Ryland Davies

Born: February 9, 1943;

Died: November 5, 2023

Ryland Davies, who has died aged 80, was an outstanding tenor who began his career with Scottish Opera when he sang Ferrando in their historic production of Mozart’s Cosi fan tutte in 1967. It brought international renown to Scottish Opera and Davies: the tenor was immediately recognised as the lyric tenor who specialised in the operas of Mozart and Rossini. In his later years he sang cameo roles that allowed him to develop his love of comedy.

David Ryland Davies was born in Cwm, Ebbw Vale, the only child of Gethin Davies, a steelworker, and his wife Joan. The family were strict Catholics and lived in Swansea where he attended the local school and was a keen athlete particularly at rugby. He was a powerful middle of the back row in the scrum and had won school boy caps for Wales against England and Scotland in 1957-58.

But in 1960 he sang at the Glamorgan youth Eisteddfod and he decided to study music. This meant giving up rugby. Delme Thomas, capped for both the Lions and Wales, recalled twice being outsmarted on the pitch by Davies, describing his move into opera as “a sad loss to rugby”.

Davies trained at the Royal Manchester College of Music and then spent four years in the Glyndebourne chorus. On the recommendation of Luciano Pavarotti he continued his studies in Italy. In 1964 his patience was rewarded when he was cast as the Count in Welsh Nation Opera’s The Marriage of Figaro.

He had sung Fenton in Falstaff in 1966 with Scottish Opera but was cast as Ferrando in the Anthony Besch production of Cosi fan tutti – the sisters were sung by the young Janet Baker and Elizabeth Harewood – and it has become a classic.

Dame Janet has recalled the occasion, “It was a marvellous production. It set the benchmark for Cosi: so simple and brilliant. It was a wonderful cast and we were all in on the ground floor of this wonderful new company.”

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He returned to sing with Scottish Opera; Tamino in Die Zauberflote (1974), Nemerino in L’Elisir d’amore (1984) and Emperor Altoum in Turandot (2014). He appeared at two significant Edinburgh Festivals, singing Mozart arias with Tereza Berganza under Claudio Abbado (1978) and in 1994 he joined a superb cast for a concert performance of The Marriage of Figaro with the Scottish Chamber Orchestra under Sir Charles Mackerras.

His international career was built on successful seasons in Scotland, at the Royal Opera House and at Glyndebourne. He first sang at the ROH in 1969 in Les Troyens conducted by Georg Solti. Other notable appearances included Britten’s A Midsummer Night’s Dream, The Marriage of Figaro and Don Pasquale.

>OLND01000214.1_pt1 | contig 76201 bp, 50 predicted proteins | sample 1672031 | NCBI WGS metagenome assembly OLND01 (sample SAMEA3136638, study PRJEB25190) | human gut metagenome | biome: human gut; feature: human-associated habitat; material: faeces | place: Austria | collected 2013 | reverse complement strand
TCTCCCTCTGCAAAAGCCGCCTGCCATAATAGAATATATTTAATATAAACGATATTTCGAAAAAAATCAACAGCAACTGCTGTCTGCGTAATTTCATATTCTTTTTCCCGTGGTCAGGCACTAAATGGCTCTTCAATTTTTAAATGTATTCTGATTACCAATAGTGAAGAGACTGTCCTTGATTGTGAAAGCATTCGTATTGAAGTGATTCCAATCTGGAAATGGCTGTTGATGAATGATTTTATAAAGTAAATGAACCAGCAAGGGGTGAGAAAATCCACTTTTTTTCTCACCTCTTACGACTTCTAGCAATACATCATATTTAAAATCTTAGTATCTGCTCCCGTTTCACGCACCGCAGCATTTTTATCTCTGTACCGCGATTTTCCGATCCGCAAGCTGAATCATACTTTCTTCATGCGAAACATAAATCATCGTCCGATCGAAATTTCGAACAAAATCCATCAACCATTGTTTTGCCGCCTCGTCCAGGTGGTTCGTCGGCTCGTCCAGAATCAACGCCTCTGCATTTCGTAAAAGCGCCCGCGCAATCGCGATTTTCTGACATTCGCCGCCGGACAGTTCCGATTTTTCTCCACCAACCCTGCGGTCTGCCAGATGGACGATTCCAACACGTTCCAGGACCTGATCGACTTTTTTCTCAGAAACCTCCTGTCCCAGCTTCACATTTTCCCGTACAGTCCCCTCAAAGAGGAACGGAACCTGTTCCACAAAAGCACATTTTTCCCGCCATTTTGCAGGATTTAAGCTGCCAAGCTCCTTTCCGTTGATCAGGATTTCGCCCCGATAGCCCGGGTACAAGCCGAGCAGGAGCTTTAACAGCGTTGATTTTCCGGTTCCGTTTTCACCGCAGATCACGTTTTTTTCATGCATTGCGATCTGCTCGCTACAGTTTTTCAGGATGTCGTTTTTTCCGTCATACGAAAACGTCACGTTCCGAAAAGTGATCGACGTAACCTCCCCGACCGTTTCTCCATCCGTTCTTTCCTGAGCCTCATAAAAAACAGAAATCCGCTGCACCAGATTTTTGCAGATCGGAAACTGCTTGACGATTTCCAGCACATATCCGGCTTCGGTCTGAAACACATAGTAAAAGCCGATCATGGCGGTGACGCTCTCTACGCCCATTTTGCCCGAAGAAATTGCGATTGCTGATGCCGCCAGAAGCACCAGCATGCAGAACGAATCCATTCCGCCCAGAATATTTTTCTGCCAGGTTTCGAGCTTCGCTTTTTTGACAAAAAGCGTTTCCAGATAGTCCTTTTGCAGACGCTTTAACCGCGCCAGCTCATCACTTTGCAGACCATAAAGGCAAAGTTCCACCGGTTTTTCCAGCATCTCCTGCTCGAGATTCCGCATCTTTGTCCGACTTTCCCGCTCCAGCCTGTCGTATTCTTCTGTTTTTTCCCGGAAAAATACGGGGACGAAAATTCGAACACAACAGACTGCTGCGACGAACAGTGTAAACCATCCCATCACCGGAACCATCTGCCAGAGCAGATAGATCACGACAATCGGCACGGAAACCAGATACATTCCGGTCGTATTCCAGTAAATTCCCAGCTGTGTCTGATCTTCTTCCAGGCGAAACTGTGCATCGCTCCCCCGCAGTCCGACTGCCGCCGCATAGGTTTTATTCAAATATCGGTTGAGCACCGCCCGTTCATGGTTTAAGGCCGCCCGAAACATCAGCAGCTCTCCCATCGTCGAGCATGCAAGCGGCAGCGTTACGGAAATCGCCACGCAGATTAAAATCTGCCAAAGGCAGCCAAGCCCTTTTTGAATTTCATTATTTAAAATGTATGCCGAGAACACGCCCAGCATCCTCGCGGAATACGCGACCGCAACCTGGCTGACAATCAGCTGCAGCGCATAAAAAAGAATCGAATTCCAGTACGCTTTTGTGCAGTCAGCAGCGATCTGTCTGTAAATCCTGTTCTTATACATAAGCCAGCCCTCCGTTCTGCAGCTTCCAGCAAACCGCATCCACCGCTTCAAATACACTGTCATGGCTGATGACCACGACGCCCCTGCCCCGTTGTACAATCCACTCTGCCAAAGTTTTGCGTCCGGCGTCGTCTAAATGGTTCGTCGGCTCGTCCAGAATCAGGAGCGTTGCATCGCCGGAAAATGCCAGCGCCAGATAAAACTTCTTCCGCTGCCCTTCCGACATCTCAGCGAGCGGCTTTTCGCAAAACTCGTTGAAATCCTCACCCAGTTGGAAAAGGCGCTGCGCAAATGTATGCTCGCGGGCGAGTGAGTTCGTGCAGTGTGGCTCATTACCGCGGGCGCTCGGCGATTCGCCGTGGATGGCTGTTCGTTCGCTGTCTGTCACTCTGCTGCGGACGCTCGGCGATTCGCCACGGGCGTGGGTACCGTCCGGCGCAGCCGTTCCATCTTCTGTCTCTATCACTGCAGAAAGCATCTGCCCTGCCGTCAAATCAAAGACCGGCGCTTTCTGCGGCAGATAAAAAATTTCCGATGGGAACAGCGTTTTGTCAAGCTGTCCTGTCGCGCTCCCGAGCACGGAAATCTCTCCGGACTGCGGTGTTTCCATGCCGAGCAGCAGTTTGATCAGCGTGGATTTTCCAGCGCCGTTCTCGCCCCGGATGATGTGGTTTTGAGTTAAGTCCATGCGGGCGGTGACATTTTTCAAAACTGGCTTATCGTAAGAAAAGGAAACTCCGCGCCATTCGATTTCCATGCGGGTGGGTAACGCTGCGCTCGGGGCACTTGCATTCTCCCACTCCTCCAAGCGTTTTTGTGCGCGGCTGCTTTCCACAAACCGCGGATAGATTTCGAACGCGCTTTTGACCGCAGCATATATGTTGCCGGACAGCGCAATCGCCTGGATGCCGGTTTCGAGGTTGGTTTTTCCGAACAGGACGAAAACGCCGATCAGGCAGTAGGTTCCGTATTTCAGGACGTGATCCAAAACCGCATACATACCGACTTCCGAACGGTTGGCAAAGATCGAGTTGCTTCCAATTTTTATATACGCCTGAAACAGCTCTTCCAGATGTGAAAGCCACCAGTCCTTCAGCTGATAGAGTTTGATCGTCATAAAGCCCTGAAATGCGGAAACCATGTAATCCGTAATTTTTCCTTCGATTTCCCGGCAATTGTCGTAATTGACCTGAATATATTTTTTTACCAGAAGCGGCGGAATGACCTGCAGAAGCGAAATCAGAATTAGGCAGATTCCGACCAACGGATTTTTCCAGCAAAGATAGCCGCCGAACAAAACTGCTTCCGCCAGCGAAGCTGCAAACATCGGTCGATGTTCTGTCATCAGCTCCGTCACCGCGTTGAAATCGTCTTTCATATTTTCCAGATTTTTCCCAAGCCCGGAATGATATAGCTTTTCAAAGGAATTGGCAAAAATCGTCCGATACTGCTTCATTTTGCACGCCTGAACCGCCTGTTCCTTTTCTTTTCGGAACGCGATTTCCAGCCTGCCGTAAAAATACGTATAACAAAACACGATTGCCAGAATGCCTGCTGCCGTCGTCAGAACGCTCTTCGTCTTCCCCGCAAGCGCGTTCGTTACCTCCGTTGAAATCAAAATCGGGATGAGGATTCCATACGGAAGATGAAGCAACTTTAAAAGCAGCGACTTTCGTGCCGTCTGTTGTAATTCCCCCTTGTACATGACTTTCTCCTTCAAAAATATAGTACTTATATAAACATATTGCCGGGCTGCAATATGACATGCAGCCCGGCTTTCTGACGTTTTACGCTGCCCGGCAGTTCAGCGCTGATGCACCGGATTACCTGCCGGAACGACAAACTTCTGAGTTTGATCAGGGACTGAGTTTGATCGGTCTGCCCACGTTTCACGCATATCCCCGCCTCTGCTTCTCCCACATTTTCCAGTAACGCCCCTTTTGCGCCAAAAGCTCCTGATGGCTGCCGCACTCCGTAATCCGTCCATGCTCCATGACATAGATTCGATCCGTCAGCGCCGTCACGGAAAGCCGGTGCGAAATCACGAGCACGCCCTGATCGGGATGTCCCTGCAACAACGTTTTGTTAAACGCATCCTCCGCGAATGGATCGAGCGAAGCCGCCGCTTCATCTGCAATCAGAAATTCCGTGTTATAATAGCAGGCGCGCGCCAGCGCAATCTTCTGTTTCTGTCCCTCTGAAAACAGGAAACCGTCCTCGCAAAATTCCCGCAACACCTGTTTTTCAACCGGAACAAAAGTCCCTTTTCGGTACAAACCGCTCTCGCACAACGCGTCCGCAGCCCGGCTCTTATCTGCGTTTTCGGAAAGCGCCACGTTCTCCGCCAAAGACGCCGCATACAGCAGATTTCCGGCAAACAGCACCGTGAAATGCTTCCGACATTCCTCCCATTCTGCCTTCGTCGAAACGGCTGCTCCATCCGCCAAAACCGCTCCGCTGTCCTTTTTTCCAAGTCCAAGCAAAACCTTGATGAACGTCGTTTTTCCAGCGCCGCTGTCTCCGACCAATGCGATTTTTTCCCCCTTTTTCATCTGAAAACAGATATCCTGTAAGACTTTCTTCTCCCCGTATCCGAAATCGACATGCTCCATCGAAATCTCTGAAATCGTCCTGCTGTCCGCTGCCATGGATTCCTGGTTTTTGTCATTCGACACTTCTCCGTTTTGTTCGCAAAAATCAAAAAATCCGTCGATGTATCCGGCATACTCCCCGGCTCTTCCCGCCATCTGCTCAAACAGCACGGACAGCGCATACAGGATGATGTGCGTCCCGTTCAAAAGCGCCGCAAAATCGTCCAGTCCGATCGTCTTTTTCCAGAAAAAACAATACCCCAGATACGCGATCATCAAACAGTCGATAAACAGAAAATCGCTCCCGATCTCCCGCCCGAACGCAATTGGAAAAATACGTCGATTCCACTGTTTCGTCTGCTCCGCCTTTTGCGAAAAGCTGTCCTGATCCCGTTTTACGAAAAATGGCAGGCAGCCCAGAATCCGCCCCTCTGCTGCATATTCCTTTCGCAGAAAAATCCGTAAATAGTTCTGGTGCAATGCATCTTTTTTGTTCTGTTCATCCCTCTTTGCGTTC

In his first appearance in a single role at Glyndebourne in 1965 he sang the Major Domo to the imposing Montserrat Caballé’s Marshallian in Strauss’s Der Rosenkavalier. During a performance the diva summoned Davies in the grand manner of her character; “Davies, bring me a cognac” she instructed. Davies dashed to the foyer and grabbed a brandy from the bar and calmly delivered it to the soprano with a polite nod. She whispered “Grazie, grazie”, turned her back on the audience and downed the brandy in one. Davies carried it all off with calm aplomb.

By 1970 his international career had taken off. That year he appeared at the Salzburg festival as Cassio in Verdi’s Otello under Herbert von Karajan. He made his debuts at San Francisco, Paris and The Met in New York as Ferrando. At the latter the mezzo Anne Howells was also in the company and they married. That relationship was dissolved in 1981.

The stress of the break-up caused Davies to experience vocal-problems and he avoided stage work. But he returned to Glyndebourne to sing in The Bartered Bride. Also in the cast was the baritone Stafford Dean, now married to Howells; Davies, in turn, had married (in 1983) the soprano Deborah Rees. Any tension that there might have been between them was soon dispensed with. Deborah and their daughter survive him.

He enjoyed a fine career in the studio and his discs included Don Carlo under Carlo Maria Giulini with Placido Domingo, Cosi fan tutte under Georg Solti, the Mozart Requiem under Sir Colin Davis, Haydn’s Nelson Mass and Tippett’s A Child of Our Time.

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Davies captured the finesse and style of Mozart’s arias with a gracious ease. He was much liked and respected by colleagues on stage and remained an avid sports enthusiast – enjoying tennis matches against Kiri te Kanawa.

Alasdair Steven